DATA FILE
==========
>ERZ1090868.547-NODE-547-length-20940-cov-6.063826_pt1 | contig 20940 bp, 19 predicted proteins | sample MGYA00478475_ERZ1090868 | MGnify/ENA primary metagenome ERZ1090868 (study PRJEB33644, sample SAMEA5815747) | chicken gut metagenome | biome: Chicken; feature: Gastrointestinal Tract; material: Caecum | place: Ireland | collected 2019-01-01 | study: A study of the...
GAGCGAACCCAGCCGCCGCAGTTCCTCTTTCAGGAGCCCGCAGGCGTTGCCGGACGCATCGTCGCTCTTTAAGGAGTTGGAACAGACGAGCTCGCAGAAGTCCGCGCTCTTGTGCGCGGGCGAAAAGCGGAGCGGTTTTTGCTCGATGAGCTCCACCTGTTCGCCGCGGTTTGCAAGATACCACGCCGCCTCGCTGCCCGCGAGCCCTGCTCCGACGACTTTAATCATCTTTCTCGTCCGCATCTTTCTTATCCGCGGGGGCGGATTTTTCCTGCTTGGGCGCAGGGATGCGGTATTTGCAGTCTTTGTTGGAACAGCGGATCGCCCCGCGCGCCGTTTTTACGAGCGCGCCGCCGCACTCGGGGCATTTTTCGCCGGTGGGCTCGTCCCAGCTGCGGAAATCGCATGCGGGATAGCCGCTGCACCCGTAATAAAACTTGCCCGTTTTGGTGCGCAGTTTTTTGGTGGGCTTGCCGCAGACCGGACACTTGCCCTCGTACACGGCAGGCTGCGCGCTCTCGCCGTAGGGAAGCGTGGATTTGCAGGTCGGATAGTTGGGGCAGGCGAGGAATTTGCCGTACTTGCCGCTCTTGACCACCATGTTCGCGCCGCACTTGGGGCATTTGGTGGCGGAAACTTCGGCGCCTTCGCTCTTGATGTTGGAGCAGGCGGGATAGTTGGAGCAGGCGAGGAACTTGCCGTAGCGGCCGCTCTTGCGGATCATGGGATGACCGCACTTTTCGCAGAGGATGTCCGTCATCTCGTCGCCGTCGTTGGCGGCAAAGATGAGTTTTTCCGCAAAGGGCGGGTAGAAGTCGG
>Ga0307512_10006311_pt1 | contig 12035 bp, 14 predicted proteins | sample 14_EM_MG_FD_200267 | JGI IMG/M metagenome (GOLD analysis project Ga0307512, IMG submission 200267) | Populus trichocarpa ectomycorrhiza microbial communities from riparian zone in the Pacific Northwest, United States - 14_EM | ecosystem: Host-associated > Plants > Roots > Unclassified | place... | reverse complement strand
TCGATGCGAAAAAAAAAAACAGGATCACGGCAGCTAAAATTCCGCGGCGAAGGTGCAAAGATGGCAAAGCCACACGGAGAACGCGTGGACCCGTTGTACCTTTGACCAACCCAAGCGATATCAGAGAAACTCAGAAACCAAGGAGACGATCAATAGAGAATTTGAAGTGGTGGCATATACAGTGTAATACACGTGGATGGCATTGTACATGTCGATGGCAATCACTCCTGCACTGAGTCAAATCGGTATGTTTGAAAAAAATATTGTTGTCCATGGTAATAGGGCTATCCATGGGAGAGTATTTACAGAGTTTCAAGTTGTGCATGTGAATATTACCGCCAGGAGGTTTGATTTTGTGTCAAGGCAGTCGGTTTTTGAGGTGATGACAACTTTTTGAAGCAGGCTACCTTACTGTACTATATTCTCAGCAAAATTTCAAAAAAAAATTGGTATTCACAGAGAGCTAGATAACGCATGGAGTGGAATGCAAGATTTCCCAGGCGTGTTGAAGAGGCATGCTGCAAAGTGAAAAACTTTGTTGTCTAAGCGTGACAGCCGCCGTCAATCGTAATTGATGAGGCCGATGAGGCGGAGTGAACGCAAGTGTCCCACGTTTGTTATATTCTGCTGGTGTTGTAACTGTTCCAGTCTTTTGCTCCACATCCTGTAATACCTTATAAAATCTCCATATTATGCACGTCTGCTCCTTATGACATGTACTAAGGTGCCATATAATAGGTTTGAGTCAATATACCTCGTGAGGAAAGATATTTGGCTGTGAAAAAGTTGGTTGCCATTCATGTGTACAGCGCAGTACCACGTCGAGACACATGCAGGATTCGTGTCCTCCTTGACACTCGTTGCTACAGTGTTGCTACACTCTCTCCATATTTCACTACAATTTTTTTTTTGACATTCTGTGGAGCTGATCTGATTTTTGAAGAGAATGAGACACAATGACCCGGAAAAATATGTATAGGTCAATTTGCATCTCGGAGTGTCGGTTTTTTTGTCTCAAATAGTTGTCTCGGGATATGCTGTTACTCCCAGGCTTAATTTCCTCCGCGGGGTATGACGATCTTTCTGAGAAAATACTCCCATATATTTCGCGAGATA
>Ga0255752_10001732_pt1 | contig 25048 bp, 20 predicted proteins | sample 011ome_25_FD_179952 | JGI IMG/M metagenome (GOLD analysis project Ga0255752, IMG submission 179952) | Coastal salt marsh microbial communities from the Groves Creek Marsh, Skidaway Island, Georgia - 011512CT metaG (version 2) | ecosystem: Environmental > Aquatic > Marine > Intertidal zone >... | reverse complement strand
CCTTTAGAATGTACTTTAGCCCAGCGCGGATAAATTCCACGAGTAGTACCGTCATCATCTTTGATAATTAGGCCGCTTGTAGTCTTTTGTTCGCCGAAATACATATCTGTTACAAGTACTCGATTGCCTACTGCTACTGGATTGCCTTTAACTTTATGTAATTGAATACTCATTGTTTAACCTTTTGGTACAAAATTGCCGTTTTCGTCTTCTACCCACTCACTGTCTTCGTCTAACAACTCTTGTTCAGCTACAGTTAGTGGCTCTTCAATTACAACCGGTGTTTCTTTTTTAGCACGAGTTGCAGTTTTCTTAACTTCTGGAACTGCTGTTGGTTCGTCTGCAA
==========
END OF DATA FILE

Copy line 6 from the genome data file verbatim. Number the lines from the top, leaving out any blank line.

CCTTTAGAATGTACTTTAGCCCAGCGCGGATAAATTCCACGAGTAGTACCGTCATCATCTTTGATAATTAGGCCGCTTGTAGTCTTTTGTTCGCCGAAATACATATCTGTTACAAGTACTCGATTGCCTACTGCTACTGGATTGCCTTTAACTTTATGTAATTGAATACTCATTGTTTAACCTTTTGGTACAAAATTGCCGTTTTCGTCTTCTACCCACTCACTGTCTTCGTCTAACAACTCTTGTTCAGCTACAGTTAGTGGCTCTTCAATTACAACCGGTGTTTCTTTTTTAGCACGAGTTGCAGTTTTCTTAACTTCTGGAACTGCTGTTGGTTCGTCTGCAA